To improve on the thromboresistance of artificial materials, biologically active molecules having thrombolytic, anticoagulating, thrombogenesis-inhibiting, and/or platelet inhibiting abilities have been linked thereto. For example, heparin has been bound to artificial surfaces to reduce coagulation by activating various inhibitors of the intrinsic clotting system (Salzman et al. (1987) in Hemostasis and Thrombosis: Basic Principles and Clinical Practice. 2nd Ed., (Colman et al., eds.), Lippincott Co., Phila., PA, pp. 1335-1347). However, heparin enhances platelet responses to stimuli such as ADP or collagen, and promotes two adverse primary blood responses towards synthetic surfaces: platelet adhesion and aggregation. In addition, although surface-bound heparin/antithrombin complex may be Passive towards platelets, the wide variety of effects it has on interactions with endothelial cell growth factor, inhibition of smooth muscle Proliferation, and activation of lipoprotein lipase raises questions as to what adverse effects it may induce over time.
Anti-platelet agents such as PGE1, PGI2 (experimental use only), cyclic AMP, and aspirin have also been attached to solid polymer surfaces These agents discourage the release of platelet factors that stimulate adverse healing responses in the vicinity of a vascular graft. They may also reduce platelet-aided thrombus formation by inhibiting platelet adhesion.
The exposure of many artificial surfaces to albumin prior to vascular contact results in reduced reactivity with platelets (NIH Publication No. 85-2185, September, 1985, pp. 19-63). Therefore, albumin has been used to coat extracorporeal surfaces before cardiopulmonary by-pass surgery. However, long-term thromboresistance has not been achieved by this procedure.
Fibrinolytically active streptokinase and urokinase, alone or in combination with heparin have been attached to artificial surfaces by Kusserow et al (Trans. Am. Soc. Artif. Intern. Organs (1971) 17:1). These enzymes reduce excessive fibrin deposition and/or thrombotic occlusions. However, the long term assessment of their ability to confer thromboresistance to a synthetic surface has not been determined.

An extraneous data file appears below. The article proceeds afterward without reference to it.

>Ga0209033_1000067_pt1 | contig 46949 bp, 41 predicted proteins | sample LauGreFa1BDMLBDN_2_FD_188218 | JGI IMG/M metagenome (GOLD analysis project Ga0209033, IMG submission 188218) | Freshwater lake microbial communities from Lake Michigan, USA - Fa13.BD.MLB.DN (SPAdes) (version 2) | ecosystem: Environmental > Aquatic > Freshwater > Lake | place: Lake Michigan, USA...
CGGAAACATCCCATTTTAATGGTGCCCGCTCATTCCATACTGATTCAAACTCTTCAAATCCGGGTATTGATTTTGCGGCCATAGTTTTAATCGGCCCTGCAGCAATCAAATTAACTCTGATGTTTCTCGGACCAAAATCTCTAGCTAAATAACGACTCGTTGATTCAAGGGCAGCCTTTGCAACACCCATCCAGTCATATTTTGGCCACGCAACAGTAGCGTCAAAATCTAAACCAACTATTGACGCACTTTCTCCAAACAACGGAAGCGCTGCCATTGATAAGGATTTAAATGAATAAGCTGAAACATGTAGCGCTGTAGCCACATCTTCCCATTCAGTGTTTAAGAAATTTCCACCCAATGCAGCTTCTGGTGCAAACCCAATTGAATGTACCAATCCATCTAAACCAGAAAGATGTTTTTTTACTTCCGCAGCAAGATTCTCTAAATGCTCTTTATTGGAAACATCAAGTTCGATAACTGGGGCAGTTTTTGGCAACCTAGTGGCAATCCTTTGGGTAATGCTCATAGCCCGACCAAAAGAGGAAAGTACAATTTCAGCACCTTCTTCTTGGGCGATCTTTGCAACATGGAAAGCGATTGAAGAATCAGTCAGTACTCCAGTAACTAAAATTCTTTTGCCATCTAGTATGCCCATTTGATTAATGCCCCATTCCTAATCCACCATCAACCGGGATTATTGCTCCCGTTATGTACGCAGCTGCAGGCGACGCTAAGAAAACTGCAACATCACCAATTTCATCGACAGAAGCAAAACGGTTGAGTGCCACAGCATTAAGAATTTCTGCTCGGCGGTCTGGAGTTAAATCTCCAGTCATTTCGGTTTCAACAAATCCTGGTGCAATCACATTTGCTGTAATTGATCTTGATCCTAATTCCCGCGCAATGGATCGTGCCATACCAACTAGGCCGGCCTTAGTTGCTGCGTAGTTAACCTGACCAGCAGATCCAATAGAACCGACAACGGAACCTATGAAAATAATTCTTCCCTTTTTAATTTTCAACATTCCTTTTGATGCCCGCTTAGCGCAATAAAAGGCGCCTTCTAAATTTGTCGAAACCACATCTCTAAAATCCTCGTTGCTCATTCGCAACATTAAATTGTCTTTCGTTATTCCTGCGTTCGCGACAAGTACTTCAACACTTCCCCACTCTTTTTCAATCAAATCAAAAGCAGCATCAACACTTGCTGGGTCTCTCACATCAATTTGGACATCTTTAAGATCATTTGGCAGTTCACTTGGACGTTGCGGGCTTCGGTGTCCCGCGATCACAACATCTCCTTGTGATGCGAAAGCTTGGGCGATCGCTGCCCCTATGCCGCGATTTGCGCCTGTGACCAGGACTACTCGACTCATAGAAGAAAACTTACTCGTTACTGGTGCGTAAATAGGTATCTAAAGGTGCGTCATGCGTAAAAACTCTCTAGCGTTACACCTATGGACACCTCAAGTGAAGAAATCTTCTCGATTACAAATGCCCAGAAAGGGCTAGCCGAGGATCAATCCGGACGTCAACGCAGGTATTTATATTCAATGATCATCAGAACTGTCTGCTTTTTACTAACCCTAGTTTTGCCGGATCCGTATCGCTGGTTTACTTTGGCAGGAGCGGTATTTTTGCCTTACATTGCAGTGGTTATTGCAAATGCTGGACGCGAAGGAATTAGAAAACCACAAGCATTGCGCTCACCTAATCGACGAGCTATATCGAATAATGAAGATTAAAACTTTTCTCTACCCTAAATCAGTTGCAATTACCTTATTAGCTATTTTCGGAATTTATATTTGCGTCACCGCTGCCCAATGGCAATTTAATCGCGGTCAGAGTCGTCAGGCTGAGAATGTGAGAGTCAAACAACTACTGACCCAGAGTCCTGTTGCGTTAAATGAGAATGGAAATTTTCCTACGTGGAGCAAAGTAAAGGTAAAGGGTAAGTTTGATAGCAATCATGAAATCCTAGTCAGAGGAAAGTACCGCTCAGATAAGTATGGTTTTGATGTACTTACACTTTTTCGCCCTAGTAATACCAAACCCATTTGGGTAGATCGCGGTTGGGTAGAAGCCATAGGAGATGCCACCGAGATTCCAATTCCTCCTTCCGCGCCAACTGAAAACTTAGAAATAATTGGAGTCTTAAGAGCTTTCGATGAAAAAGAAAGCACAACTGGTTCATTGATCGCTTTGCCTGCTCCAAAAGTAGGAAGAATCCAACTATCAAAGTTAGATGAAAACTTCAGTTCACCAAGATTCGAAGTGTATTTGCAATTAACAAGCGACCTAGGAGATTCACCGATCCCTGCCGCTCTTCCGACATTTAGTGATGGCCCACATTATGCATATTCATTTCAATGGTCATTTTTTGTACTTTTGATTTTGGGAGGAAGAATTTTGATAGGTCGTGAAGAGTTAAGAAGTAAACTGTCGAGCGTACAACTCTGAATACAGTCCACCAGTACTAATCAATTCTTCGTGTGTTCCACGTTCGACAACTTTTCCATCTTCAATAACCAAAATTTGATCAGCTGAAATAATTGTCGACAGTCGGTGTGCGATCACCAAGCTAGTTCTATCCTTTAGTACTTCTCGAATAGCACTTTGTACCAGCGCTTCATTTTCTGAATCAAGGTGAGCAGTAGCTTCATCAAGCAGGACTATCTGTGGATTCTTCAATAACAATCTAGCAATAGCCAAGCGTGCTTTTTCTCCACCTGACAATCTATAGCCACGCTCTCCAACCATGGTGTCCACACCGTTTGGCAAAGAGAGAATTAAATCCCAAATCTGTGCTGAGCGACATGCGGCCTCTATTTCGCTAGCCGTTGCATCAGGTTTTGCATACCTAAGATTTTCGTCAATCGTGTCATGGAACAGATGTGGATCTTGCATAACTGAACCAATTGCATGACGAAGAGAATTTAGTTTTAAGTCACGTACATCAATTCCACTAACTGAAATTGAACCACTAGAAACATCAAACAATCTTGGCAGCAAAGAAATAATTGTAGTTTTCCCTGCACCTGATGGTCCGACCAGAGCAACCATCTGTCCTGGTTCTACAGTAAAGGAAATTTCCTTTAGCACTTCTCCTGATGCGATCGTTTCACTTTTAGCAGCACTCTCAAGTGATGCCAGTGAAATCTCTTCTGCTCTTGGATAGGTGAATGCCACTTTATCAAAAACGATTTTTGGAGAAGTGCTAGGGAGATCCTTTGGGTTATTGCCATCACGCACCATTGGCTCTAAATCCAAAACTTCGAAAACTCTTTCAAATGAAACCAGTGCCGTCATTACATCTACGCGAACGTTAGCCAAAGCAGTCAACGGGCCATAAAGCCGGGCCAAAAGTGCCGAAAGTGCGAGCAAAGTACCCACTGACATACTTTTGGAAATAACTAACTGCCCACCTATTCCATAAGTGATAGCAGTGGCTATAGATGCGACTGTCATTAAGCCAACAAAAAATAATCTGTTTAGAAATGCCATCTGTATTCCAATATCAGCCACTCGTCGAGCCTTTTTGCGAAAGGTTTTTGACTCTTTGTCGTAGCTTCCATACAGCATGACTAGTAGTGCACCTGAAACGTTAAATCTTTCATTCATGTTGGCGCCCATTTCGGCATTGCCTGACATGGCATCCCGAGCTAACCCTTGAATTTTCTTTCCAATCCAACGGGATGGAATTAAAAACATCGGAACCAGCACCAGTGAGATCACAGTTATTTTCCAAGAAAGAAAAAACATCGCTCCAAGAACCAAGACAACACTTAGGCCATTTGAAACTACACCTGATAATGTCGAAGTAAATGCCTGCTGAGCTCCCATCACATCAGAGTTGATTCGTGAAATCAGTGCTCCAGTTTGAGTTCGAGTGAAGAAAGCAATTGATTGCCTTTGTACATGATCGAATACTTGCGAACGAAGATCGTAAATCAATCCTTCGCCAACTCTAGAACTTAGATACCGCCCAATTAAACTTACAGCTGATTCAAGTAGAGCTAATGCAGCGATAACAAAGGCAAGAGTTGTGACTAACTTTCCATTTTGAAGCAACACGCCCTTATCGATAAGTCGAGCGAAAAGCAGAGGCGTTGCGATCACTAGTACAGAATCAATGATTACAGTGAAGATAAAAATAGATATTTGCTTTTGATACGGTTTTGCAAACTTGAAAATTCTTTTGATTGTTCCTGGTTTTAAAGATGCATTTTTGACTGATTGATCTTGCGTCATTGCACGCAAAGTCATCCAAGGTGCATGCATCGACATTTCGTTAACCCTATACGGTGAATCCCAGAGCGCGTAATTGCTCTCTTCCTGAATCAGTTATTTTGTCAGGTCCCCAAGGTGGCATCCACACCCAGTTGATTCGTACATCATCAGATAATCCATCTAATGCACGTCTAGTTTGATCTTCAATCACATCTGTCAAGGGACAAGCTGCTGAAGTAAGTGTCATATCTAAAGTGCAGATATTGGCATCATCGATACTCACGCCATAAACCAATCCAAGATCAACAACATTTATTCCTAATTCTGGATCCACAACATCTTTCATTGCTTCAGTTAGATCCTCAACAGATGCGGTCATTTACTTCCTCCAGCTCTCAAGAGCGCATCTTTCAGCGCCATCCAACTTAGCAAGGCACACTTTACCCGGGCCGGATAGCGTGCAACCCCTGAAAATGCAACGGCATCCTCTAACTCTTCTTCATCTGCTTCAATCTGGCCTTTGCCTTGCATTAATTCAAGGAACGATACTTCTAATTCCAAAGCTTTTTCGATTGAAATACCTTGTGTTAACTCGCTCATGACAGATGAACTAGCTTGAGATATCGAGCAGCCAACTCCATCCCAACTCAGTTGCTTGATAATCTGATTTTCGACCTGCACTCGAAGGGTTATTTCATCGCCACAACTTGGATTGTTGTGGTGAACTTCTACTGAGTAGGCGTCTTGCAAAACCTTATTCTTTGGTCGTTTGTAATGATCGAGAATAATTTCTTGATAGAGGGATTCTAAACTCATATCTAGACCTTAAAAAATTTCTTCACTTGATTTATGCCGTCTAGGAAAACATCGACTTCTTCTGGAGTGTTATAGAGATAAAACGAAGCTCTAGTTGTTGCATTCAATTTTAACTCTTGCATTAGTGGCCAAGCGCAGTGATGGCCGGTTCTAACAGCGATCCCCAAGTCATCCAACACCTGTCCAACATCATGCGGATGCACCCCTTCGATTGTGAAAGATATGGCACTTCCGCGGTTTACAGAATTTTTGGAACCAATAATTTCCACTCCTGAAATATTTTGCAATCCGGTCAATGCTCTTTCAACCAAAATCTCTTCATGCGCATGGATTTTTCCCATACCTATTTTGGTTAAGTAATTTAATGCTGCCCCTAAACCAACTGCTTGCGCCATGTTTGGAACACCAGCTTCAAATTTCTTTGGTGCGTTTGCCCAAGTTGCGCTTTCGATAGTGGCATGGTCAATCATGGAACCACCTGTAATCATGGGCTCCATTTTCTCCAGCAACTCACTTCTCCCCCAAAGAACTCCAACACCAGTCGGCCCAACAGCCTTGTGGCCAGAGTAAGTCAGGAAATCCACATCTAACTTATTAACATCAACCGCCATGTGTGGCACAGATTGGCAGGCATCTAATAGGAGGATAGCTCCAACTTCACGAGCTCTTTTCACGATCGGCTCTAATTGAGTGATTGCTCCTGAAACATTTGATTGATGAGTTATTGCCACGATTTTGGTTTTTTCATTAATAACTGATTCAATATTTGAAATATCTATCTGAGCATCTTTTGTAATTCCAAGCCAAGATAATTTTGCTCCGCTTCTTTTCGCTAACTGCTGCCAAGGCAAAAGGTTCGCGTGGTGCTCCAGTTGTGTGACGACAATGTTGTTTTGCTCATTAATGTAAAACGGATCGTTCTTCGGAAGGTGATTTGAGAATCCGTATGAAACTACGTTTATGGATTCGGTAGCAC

Surface active agents such as Pluronic F-68 have also been immobilized on artificial surfaces, but do not appear to offer long term blood compatibility (Salyer et al. (1971) Medical Applications of Plastics. Biomed. Materials Res. Sym. (Gregor, ed.) No. 1 pp. 105).
Therefore, what is needed are better biocompatible materials which are thromboresistant in the long term and whose active components do not cause detrimental side affects.
An object of the present invention is to provide a synthetic, biocompatible, thromboresistant material useful for implantable and extracorporeal devices in contact with bodily fluids.
Another object is to provide an immobilized thrombogenesis inhibitor which is biologically active, and a method of preparing the same.
Yet another object is to provide a soluble, stabilized thrombogenesis inhibitor.
Still another object of this invention is to provide a method of inhibiting platelet aggregation, the release of platelet factors, and thrombogenesis at the localized site of the graft or prosthesis-blood interface, thus avoiding the systemic effect of antiplatelet and antithrombosis drugs.
Materials and methods are disclosed herein for the provision of biocompatible, thromboresistant substances useful as a component of implantable or extracorporeal devices in contact with the blood. Also disclosed are soluble, biocompatible pharmacologic agents which inhibit excessive thrombin generation and thrombus formation.
It has been discovered that a synthetic, biocompatible material can be made into a thromboresistant substance by immobilizing to it, by way of a base coat layer, the thrombogenesis inhibitor hirudin, or an active analog or active fragment thereof, in such a way that does not compromise the inhibitor's thrombogenesis inhibiting activity.